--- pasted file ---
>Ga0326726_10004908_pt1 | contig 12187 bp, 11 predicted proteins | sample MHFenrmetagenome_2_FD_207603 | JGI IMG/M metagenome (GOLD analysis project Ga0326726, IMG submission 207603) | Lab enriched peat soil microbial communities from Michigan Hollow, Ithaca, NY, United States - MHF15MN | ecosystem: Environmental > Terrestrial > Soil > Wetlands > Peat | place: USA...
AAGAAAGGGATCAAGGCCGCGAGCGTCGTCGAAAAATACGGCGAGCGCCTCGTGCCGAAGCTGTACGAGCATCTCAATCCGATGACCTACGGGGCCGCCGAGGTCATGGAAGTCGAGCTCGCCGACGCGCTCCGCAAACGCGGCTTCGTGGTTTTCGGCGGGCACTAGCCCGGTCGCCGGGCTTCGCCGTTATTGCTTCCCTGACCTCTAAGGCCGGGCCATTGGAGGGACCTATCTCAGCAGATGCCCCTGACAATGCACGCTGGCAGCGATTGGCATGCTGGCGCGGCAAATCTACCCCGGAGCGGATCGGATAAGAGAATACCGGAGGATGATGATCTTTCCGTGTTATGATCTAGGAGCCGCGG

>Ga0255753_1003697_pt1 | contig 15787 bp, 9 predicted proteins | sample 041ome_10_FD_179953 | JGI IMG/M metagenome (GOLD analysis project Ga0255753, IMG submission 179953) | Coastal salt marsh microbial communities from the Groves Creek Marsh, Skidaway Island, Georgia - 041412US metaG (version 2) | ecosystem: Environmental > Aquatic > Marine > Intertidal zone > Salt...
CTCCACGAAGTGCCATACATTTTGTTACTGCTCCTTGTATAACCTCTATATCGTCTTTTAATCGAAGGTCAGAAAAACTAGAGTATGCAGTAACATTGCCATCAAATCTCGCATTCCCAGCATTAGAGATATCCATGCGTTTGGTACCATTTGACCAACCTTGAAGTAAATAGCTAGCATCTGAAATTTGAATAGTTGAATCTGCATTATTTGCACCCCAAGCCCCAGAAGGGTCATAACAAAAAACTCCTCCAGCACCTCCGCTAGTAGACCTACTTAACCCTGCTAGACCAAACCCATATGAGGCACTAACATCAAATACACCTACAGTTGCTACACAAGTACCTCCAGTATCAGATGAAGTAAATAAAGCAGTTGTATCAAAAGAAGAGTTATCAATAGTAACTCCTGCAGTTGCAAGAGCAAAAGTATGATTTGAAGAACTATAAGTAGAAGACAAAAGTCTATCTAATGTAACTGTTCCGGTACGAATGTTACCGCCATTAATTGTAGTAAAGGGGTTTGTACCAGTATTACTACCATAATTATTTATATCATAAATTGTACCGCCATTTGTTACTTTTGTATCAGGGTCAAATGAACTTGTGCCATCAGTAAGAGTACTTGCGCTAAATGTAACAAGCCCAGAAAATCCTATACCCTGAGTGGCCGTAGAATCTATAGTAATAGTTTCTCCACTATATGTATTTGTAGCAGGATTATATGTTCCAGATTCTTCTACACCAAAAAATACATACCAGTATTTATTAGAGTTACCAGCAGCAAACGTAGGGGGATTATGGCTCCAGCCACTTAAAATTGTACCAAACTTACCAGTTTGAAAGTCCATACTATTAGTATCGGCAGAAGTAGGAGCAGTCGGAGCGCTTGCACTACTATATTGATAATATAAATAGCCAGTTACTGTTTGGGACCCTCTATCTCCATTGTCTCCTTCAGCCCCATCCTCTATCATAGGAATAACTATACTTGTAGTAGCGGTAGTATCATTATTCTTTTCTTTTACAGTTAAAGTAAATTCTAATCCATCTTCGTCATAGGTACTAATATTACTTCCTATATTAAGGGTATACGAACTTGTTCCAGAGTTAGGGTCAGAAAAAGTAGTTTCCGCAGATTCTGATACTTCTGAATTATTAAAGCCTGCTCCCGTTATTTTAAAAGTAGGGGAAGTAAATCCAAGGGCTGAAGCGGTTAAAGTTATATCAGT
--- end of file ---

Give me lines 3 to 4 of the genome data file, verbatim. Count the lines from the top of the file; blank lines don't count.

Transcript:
>Ga0255753_1003697_pt1 | contig 15787 bp, 9 predicted proteins | sample 041ome_10_FD_179953 | JGI IMG/M metagenome (GOLD analysis project Ga0255753, IMG submission 179953) | Coastal salt marsh microbial communities from the Groves Creek Marsh, Skidaway Island, Georgia - 041412US metaG (version 2) | ecosystem: Environmental > Aquatic > Marine > Intertidal zone > Salt...
CTCCACGAAGTGCCATACATTTTGTTACTGCTCCTTGTATAACCTCTATATCGTCTTTTAATCGAAGGTCAGAAAAACTAGAGTATGCAGTAACATTGCCATCAAATCTCGCATTCCCAGCATTAGAGATATCCATGCGTTTGGTACCATTTGACCAACCTTGAAGTAAATAGCTAGCATCTGAAATTTGAATAGTTGAATCTGCATTATTTGCACCCCAAGCCCCAGAAGGGTCATAACAAAAAACTCCTCCAGCACCTCCGCTAGTAGACCTACTTAACCCTGCTAGACCAAACCCATATGAGGCACTAACATCAAATACACCTACAGTTGCTACACAAGTACCTCCAGTATCAGATGAAGTAAATAAAGCAGTTGTATCAAAAGAAGAGTTATCAATAGTAACTCCTGCAGTTGCAAGAGCAAAAGTATGATTTGAAGAACTATAAGTAGAAGACAAAAGTCTATCTAATGTAACTGTTCCGGTACGAATGTTACCGCCATTAATTGTAGTAAAGGGGTTTGTACCAGTATTACTACCATAATTATTTATATCATAAATTGTACCGCCATTTGTTACTTTTGTATCAGGGTCAAATGAACTTGTGCCATCAGTAAGAGTACTTGCGCTAAATGTAACAAGCCCAGAAAATCCTATACCCTGAGTGGCCGTAGAATCTATAGTAATAGTTTCTCCACTATATGTATTTGTAGCAGGATTATATGTTCCAGATTCTTCTACACCAAAAAATACATACCAGTATTTATTAGAGTTACCAGCAGCAAACGTAGGGGGATTATGGCTCCAGCCACTTAAAATTGTACCAAACTTACCAGTTTGAAAGTCCATACTATTAGTATCGGCAGAAGTAGGAGCAGTCGGAGCGCTTGCACTACTATATTGATAATATAAATAGCCAGTTACTGTTTGGGACCCTCTATCTCCATTGTCTCCTTCAGCCCCATCCTCTATCATAGGAATAACTATACTTGTAGTAGCGGTAGTATCATTATTCTTTTCTTTTACAGTTAAAGTAAATTCTAATCCATCTTCGTCATAGGTACTAATATTACTTCCTATATTAAGGGTATACGAACTTGTTCCAGAGTTAGGGTCAGAAAAAGTAGTTTCCGCAGATTCTGATACTTCTGAATTATTAAAGCCTGCTCCCGTTATTTTAAAAGTAGGGGAAGTAAATCCAAGGGCTGAAGCGGTTAAAGTTATATCAGT